One of the highlights of the festival to date has been Fiona Shaw and Andrew Motion on Tennyson - Lord not Lawn - the event was filmed and will be up on the website through the whole season so do take a look. (And on the subject of Tennyson we've a decidedly off-beat celebration of Tennyson's love for Skegness, and the townspeople's love for Tennyson, coming up in this Saturday's Between the Ears.) There are also several more Proms Literary Festival events to come - I'm particularly looking forward to hearing the climber Stephen Venables and Chris Smith, former Secretary of State for Culture Media and Sport, on their choice of mountain writing (August 27th) to be broadcast before An Alpine Symphony.

After each Literary Festival recording it's a race backstage to get them edited for the twenty minute interval slot. Unfortunately there's no time to broadcast the audience questions which is often a shame as they're almost invariably interesting. Audiences in the Royal College of Music seem to be enjoying the Literary Festival hugely and this year it feels to me a natural complement to the concerts across the road. But it would be great to get some feedback on the broadcasts, particularly as we'll soon begin planning for next year...

Abigail Appleton is Head of Speech Programming and Presentation for BBC Radio 3

Proms: What the world says...

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Tina Spear Tina Spear | 11:10 UK time, Friday, 14 August 2009

rahatnight.jpgWe are mid-way through Proms 2009 and there is still plenty of chat around the Proms. Here are a few blogs and reviews. Enjoy!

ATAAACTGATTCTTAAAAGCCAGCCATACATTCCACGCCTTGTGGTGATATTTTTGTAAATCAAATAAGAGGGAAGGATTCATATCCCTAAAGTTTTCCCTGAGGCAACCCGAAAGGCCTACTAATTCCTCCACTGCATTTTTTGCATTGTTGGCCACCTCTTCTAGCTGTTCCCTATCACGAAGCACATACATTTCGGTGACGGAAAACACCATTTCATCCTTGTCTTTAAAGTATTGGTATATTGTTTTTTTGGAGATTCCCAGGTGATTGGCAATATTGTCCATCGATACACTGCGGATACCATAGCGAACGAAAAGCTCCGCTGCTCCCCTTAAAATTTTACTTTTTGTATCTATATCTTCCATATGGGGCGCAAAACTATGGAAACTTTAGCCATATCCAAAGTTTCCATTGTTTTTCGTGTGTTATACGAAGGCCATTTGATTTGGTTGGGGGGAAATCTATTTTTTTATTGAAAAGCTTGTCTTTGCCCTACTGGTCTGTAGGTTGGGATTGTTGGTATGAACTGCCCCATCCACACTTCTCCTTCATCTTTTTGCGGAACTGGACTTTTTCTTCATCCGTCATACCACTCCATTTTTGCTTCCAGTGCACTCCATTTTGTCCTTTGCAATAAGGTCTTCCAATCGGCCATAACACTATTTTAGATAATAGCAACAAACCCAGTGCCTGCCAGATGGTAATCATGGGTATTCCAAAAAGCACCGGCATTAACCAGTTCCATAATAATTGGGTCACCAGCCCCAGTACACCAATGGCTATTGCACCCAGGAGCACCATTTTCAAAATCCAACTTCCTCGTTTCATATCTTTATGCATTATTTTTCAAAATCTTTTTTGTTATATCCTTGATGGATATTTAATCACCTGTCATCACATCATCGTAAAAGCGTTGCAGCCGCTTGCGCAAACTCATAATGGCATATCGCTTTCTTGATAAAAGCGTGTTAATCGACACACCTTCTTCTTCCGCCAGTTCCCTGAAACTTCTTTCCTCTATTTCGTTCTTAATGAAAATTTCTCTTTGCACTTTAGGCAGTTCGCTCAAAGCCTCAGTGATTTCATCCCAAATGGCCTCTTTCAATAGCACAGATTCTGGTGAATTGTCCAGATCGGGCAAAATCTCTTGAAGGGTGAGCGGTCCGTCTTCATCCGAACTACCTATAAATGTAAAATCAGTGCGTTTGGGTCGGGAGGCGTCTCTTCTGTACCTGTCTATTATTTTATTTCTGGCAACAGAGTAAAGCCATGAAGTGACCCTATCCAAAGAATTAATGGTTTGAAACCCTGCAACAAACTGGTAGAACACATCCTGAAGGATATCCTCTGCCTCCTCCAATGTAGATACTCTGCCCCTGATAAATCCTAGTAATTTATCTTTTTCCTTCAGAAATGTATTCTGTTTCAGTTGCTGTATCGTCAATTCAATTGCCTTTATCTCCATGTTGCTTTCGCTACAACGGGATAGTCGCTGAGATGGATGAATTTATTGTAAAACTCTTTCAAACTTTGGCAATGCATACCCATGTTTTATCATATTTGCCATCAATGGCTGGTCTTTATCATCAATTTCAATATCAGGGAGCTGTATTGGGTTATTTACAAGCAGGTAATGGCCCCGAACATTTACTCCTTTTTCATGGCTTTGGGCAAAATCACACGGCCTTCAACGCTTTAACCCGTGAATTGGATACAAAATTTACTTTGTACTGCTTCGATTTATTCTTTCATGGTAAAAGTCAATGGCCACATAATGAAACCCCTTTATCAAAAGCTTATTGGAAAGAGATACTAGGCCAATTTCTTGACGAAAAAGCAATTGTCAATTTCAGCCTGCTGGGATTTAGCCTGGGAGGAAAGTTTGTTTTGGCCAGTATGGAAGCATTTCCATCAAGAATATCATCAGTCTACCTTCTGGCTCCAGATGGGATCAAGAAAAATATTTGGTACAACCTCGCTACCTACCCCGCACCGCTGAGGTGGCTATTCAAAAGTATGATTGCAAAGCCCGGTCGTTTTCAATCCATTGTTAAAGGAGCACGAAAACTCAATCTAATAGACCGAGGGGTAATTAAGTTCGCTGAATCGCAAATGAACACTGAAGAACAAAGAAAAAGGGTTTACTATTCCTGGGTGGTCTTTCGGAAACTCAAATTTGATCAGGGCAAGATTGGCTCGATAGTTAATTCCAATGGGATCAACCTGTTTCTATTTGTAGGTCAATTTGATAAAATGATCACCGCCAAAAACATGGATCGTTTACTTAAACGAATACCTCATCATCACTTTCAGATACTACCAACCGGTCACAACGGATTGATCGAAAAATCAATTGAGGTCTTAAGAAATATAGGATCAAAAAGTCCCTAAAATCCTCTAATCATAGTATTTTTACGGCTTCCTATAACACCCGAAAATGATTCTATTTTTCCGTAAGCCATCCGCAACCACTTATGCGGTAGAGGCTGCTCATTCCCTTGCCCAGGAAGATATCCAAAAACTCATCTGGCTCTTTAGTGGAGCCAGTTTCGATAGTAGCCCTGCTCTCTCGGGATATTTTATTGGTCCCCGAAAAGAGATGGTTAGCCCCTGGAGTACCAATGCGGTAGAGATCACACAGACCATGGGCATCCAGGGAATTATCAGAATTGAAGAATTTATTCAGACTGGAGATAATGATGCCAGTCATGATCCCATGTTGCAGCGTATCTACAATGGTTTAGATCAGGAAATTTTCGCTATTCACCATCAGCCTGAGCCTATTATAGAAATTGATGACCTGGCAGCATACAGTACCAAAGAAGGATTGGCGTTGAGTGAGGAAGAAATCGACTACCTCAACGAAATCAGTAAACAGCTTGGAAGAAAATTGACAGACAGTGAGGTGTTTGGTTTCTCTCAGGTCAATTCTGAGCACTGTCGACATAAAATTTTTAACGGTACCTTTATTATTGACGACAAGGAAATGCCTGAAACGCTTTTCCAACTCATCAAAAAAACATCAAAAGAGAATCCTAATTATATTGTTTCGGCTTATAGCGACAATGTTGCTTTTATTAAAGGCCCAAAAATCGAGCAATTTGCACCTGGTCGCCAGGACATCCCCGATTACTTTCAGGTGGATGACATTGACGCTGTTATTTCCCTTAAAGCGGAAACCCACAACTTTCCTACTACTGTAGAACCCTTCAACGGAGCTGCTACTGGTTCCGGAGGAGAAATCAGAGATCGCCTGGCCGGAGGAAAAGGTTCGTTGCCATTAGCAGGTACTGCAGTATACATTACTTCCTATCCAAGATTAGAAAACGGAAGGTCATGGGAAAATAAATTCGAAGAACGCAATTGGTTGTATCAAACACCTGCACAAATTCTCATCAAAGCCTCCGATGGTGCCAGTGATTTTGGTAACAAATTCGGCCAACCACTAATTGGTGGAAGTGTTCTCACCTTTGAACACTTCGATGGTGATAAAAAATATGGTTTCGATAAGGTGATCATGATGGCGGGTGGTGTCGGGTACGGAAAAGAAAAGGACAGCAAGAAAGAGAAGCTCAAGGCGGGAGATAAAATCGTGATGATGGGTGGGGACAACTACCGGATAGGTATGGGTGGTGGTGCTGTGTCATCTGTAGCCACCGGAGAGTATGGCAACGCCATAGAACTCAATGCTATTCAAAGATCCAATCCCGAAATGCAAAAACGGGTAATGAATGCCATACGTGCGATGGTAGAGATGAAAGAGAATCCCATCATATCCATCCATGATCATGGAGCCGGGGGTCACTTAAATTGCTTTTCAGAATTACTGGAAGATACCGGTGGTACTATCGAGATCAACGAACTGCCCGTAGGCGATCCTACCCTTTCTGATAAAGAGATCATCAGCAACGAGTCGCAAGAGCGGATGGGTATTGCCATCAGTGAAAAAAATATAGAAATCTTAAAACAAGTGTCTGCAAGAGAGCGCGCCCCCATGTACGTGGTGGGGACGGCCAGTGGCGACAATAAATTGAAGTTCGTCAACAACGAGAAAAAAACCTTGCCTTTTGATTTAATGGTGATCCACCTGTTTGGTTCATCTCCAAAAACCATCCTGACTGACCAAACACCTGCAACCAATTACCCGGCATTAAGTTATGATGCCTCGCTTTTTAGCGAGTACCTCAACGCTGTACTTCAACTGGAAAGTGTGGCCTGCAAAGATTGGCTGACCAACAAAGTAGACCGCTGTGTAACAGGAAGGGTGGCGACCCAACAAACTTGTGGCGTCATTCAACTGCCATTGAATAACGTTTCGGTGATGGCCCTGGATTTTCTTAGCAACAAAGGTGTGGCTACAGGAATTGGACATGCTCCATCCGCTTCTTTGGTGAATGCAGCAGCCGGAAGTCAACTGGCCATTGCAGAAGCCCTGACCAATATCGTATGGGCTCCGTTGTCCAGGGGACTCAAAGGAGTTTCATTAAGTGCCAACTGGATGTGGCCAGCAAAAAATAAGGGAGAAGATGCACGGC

You can post your reviews to Proms Reviews or Radio 3 messageboards

Samara chats to fellow cellist Alban Gerhardt in the interval

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Samara Ginsberg Samara Ginsberg | 22:47 UK time, Thursday, 13 August 2009


Alban Gerhardt has just performed the world premiere of Unsuk Chin's cello concerto. I managed to catch up with him and talk about the technical pyrotechnics involved. Guidance warning: this clip contains strong language:


Millicent Hodson talks to Samara about the riot at the Rite

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Samara Ginsberg Samara Ginsberg | 20:23 UK time, Thursday, 13 August 2009


At the pre Prom talk, I was privileged to talk to choreographer, Millicent Hodson (who has reconstructed Nijinksy's original choreography for the Rite), about Jean Cocteau's description of the riots at the premiere of 'The Rite of Spring' on the 29th May 1913. Listen to our conversation:


View from the Q: Prom 38

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Samara Ginsberg Samara Ginsberg | 20:10 UK time, Thursday, 13 August 2009

queue_300.jpg The weather seems to be holding up this evening, which is just as well  - this is by far the longest queue I've seen so far this year!

Samara chats to harpsichordist Ben Bayl before Prom 36

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Samara Ginsberg Samara Ginsberg | 12:56 UK time, Thursday, 13 August 2009


I managed to catch up with harpsichordist Benjamin Bayl who will be playing in tonight's Prom 36. As well as playing harpsichord with the Saraband Consort he is primarily an organist and conductor. He was the first ever Australian organ scholar at Kings College Cambridge, and he's currently the assistant conductor of the Budapest Festival Orchestra, and the assistant artistic director of the Gabrieli Consort. Listen to our conversation.


After the storm... before the concerto

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Samara Ginsberg Samara Ginsberg | 21:12 UK time, Wednesday, 12 August 2009